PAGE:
Everyone throws the term beta reader around. Goodreads, blogs, forums, you name it…people are always looking for someone to read their book and pass judgment. Except, there is a key to picking the perfect beta and it doesn’t include expectations of edits and it certainly doesn’t mean they will or should blow glowing smoke up your perky backside. What a beta reader does is simple…they read and give critique, but they aren’t editors.

“A beta reader (also spelled betareader, or shortened to beta) is a person who reads a written work, generally fiction, with what has been described[1] as ‘a critical eye, with the aim of improving grammar, spelling,  characterization and general style of a story prior to its release to the general public.'” – The Free Online Dictionary
If you aren’t willing to hear the bad and the good, you shouldn’t publish, because even the most well received books have naysayers. To get a feel for what the critical mass is going to spout at you once you publish your baby and upload it on Amazon or Goodreads, or send out those query letters you should enlist a beta reader. They are the spotters of what you need to recheck, redo, and revisit and they (should) find pesky problems you may have overlooked.

BUT they are NOT substitutes for pro editors. This is KEY people!

You don’t have to enlist professional writers, I don’t recommend friends (although friends can read your book, they will most likely give you biased feedback) and you should never count on just one reader to get a good feel for your work. Further, and I know I am beating the expired equine with this one folks, but you must never forego a professional edit in exchange for a bunch of unskilled, unpaid betas.

Now that I have listed all the “nots”, let’s move on to what you should look for in your testers. One, pull from a broad pool. You don’t want a mediocre book that only translates to people who like one specific genre. No, you want an exceptional book that appeals to the masses (or maybe not; it’s your bank account). So, in order for you to really understand what parts of your story translate and what parts are stale, you should find readers that love your genre and those that don’t. If the story reads well to both, you probably have the start of a good book on your hands.

Two, don’t just get writers to read your book, because often times they are competitive and extra critical just for the sake of pumping up their own skills. You should focus on book lovers who have a solid grasp on the basics of structure and syntax. They must understand what works and what doesn’t, but more than that, make sure they can explain what it is they find wrong. Just a simple, “yeah it was cool.” or “Wow! That super sucked.” isn’t what you are looking for. You need someone who can explain in detail why it was cool, or super sucked.

There are a couple of ways to go about this, but they require a little work from you (ugh, I know). First, you should set up a standard form that you give to every one of your testers. It must ask the questions you want them to answer. Guide them and their reading. Have them think about the book while they are in it, but also reflect upon it afterwards. Style it with checklists, ratings (1 to 5, etc.) and written answers. Then at the end ask them some broad and pointed questions, leaving the second side open for their own thoughts. Spend time on this part because it will be very important. You want to guide them toward an honest and fairly structured opinion. Tell them to make notes of any and all spelling/syntax errors they spot: repeated words; difficult names; dialogue that sounds forced; unclear sub-plots; distractions, etc.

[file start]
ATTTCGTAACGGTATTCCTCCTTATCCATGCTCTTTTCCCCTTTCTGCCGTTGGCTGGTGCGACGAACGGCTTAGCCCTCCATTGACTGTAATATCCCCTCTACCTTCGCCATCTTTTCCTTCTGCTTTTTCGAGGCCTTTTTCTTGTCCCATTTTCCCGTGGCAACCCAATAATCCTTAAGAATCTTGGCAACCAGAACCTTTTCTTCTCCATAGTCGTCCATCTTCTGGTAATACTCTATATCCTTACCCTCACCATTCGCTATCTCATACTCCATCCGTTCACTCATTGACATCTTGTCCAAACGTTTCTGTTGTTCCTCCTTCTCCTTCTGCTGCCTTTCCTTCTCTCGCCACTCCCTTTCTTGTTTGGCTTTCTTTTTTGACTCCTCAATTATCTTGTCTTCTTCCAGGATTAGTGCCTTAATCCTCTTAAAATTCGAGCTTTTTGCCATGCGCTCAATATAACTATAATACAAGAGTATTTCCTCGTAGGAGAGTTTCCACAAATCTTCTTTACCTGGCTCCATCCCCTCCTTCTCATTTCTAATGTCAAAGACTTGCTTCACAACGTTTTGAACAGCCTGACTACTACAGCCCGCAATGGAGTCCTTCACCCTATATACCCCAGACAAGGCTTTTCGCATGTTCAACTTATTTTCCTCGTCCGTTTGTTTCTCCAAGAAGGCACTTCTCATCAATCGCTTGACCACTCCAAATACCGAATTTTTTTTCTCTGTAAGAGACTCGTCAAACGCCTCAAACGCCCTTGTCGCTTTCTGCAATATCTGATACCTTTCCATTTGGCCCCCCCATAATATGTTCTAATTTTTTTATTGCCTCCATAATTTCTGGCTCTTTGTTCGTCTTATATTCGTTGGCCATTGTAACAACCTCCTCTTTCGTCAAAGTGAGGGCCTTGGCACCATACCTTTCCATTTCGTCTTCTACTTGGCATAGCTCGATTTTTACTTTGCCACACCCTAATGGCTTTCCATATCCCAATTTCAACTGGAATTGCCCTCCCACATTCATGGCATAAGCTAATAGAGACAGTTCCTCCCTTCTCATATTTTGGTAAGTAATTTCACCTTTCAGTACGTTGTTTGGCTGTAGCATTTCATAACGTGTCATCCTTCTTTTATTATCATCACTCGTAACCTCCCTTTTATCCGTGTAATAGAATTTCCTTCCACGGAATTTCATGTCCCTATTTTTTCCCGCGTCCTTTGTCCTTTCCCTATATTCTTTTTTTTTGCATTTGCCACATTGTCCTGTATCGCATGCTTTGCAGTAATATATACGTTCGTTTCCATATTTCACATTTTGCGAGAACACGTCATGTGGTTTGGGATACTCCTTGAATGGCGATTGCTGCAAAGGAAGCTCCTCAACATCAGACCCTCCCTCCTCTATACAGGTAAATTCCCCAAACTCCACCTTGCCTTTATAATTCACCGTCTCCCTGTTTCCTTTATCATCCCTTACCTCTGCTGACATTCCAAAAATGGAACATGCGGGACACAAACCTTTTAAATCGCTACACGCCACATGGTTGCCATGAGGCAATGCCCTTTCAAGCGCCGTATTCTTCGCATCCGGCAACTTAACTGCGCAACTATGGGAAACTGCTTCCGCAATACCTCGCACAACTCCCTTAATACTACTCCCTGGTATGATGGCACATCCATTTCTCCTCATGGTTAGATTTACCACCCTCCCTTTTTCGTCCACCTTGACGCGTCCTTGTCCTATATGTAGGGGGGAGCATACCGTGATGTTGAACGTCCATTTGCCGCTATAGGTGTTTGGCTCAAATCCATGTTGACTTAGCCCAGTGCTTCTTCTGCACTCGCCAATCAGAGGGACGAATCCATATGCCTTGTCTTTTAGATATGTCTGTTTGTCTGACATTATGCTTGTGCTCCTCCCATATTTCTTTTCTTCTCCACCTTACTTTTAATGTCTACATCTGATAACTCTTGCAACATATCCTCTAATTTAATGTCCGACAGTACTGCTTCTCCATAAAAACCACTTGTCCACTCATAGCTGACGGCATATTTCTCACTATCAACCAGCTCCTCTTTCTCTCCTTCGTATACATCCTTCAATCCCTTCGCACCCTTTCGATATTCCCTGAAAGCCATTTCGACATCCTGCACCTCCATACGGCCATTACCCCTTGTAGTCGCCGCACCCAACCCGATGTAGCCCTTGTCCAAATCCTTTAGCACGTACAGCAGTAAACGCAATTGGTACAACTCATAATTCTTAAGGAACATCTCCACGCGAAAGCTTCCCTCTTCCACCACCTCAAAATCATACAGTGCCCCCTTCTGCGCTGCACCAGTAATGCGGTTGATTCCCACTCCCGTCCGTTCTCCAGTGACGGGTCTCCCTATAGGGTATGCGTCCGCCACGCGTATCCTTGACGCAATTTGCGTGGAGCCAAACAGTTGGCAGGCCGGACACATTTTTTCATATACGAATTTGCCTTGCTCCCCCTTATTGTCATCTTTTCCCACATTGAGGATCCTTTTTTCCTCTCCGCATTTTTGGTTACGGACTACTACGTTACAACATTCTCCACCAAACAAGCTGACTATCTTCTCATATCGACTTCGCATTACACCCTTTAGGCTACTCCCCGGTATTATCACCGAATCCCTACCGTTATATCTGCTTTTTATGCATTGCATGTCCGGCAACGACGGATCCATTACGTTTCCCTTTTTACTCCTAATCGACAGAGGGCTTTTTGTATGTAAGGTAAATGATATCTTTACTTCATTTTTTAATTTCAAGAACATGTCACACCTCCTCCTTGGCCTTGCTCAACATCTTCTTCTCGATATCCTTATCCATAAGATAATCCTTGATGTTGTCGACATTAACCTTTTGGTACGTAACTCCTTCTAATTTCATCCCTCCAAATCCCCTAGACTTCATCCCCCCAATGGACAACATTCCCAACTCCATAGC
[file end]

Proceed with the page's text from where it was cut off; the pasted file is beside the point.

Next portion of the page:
Also, get someone else to contact and accept the beta’s information. Make it anonymous because this allows the reader to be candid without the worry or misconception that they will be judged. It also prevents those who might soften the blow from doing that. It’s about an honest evaluation, right? People are more inclined to honesty if they retain anonymity. All the big shows do it, large corporations do it in focus groups and you should too. It isn’t difficult to put into practice, just create a public Dropbox folder and have them upload their review without a name on it. Simple.

And last, but never least… protect yourself. People out there will steal work and publish it as their own. So, have them sign a waiver that they are not going to publish a book in the same genre/subgenre with within a specified amount of time and that any infringement on your intellectual property rights will be litigated. Sometimes just threatening will scare them from theft. But make sure you let them know beforehand that you are looking for non-competitor betas. You can’t stop people from stealing your work, but you can protect yourself beforehand.

Good luck and please let me know if you have any questions.

Sara O'Connor
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Sara O'Connor

A dreamer, a writer, a critic, an avid reader and the endless seeker of enlightenment through education. Basically, that translates to a girl who loves to read and discusses what she is reading and writing with anyone who will listen so that she doesn’t have to think about her obscenely large student loan debt. She holds a BA in pre-law, a Masters from Northeastern University in Communication Management with a focus in Social Media Marketing and Personal Branding and is currently working on an MFA in creative writing, but believes she has learned the most from writing…lots and lots of writing. She is also the owner of the literary and lifestyle business marketing an management firm, Voir Media Group.
Sara O'Connor
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